The next year, my best friend and I had both been accepted to a writer’s workshop for teenagers at the University of South Hampton. We made friends with other writers- city kids whose lives sounded completely exotic compared to our small town lives. We were there only for a week, but all of us moved in as if we were going off to college for the year. We decorated the cinderblock walls and rearranging the beds, moving extra beds into the common room so we could all stay up too late and talk, rather than write. We walked through the campus singing aloud together Bright Eyes songs (that unifying emo band that all of our fathers hated and who we all, as tortured teens, could identify with).The program had managed to get Frank McCourt to visit and speak to us. We sat around in a huge circle, listening to him and afraid to ask any real questions but also, not knowing quite what we wanted to ask. I remember wishing I could take him home with me. Irish charm and wit in a grandfatherly package. My best friend and I came back home from that trip and decided to actually read the book he’d become so famous for. We took turns reading aloud to each other on my couch and were introduced to a much more difficult life than we had ever had, written so beautifully, with such wit, you could not understand how he managed to do it.


I think the reason McCourt resonated so well with me, and the reason my memory of him is always so heavily laced with the sounds of crashing waves, buzzing mosquitos, and slick sun lotion is not just that my first discoveries of him were out in the Hamptons and Montauk. He is not by any means my absolute favorite author. But I think there is something there, in his writing, in his interviews, that almost mimic beach time.


While playing in the water, you can feel incredible power mixed with other very distinct sensations all at once. There are cold water, rough sand, hot sun, stinging eyes and mouths. There is shrieking laughter mixed with fear and ending in pain as I dive head long into the sand after riding a wave, and that pleased exhaustion after a day of salt and water and sun while my skin flaked off with peeling sunburn. There is still terrible sadness for me in knowing that we would never again see or keep in touch with all those kids who sang Greenday’s “Time of Your Life” with me, all in our own tents since we’d been forced to bed, our voices flooding the campground as one. There’s a strange mix of beauty in spontaneous song among strangers, and tragedy that in a time really before Facebook or Instagram or iPhones, that singular moment would only ever be in my own memory bank.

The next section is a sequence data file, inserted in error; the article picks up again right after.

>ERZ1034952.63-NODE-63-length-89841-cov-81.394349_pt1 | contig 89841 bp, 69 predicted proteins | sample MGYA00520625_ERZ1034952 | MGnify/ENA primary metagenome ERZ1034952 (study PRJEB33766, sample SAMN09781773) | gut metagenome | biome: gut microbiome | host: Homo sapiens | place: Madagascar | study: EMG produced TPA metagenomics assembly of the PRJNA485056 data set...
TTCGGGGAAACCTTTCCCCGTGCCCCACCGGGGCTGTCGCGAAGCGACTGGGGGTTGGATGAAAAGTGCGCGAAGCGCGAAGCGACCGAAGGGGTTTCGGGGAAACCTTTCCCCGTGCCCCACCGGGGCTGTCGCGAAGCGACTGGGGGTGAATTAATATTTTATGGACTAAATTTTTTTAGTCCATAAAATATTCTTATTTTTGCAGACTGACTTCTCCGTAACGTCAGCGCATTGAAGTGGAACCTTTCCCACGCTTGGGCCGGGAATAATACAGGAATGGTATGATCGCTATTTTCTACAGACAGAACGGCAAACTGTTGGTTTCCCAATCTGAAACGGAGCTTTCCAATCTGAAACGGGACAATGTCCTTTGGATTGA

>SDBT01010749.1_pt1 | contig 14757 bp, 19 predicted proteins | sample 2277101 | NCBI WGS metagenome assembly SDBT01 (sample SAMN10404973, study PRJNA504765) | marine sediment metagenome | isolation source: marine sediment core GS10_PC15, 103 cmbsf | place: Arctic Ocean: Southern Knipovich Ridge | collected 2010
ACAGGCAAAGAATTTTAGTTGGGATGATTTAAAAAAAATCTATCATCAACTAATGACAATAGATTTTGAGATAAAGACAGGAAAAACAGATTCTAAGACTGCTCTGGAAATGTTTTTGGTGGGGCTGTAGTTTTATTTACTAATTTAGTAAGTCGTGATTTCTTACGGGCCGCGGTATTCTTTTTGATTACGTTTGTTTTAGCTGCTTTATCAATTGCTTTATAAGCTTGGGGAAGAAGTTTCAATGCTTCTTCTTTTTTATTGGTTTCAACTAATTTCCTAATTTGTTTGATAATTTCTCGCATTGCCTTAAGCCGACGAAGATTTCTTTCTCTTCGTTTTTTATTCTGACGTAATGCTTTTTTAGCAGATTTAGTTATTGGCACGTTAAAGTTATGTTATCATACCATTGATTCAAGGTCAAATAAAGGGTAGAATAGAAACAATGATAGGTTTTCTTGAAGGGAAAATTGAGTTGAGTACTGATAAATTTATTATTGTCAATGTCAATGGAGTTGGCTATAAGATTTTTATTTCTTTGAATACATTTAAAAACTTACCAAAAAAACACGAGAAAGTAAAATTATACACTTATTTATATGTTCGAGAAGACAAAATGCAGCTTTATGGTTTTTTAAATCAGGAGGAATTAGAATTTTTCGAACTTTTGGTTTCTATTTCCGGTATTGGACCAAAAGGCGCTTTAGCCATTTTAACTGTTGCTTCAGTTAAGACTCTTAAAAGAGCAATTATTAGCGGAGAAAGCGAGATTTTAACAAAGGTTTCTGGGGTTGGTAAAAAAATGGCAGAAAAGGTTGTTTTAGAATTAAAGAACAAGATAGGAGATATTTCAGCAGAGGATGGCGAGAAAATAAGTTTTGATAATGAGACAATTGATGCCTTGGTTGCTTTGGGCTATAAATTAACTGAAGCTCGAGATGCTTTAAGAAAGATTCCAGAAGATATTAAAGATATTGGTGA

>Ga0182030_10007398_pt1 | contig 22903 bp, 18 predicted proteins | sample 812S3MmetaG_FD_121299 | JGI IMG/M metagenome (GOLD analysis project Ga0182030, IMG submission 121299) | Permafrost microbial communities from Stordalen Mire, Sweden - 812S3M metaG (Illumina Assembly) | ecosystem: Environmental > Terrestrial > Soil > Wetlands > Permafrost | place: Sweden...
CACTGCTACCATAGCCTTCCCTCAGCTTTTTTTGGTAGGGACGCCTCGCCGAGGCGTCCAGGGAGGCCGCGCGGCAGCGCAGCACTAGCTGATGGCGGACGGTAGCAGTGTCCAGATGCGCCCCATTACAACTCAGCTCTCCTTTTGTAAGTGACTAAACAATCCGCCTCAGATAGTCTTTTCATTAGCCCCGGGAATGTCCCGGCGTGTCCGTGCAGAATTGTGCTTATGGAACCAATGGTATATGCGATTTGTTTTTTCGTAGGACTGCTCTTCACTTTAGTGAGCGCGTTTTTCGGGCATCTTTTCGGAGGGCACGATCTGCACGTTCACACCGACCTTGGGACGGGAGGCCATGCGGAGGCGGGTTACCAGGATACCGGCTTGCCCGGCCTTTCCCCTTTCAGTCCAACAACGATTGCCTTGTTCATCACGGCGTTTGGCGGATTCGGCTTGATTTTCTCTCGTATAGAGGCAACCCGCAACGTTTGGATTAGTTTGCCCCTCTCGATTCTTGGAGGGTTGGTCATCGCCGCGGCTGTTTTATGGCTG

This kind of thing is what McCourt, and in fact, many Irish writers and singers do well, this beautiful tragedy. My dad always jokes, when I’m listening to something terribly sad but terribly beautiful, that I should be careful, that “my Irish is showing.” Wry humor about something terribly sad is, I think, something you can see in the ocean as well. It’s a force that can be incredibly dangerous, but we all court that danger during our playtime, as kids and adults, because there is nothing more healing, more pleasing, than when the ocean has been your friend and when it has laughed with you- even as it has toppled you and scraped your chin on the floor. I did not intend, when starting this piece, for it to turn into a piece not only on the Hamptons and Montauk but also on an Irish writer, but that seems to be what it turned into. I find I cannot change it, because I think the beauty in all of these memories is that they have been incredibly informative, and influential, over the direction of my life. There doesn’t seem to be any separating the two, once together.


I don’t think I will ever forget one of the last lines of McCourt during his radio interview that year we waited to head back into our tents for the night. He’d been speaking about his life in New York City as an English teacher for some inner city kids. Their lives, like his, had been incredibly fraught. But what I remembered most was not his tragedy, or his students pain, but a lively banter between damaged humans.


A student had asked him “Mister McCourt, Mister McCourt, did you date girls back in Ireland?”


And he responds “Nah, we dated sheep.”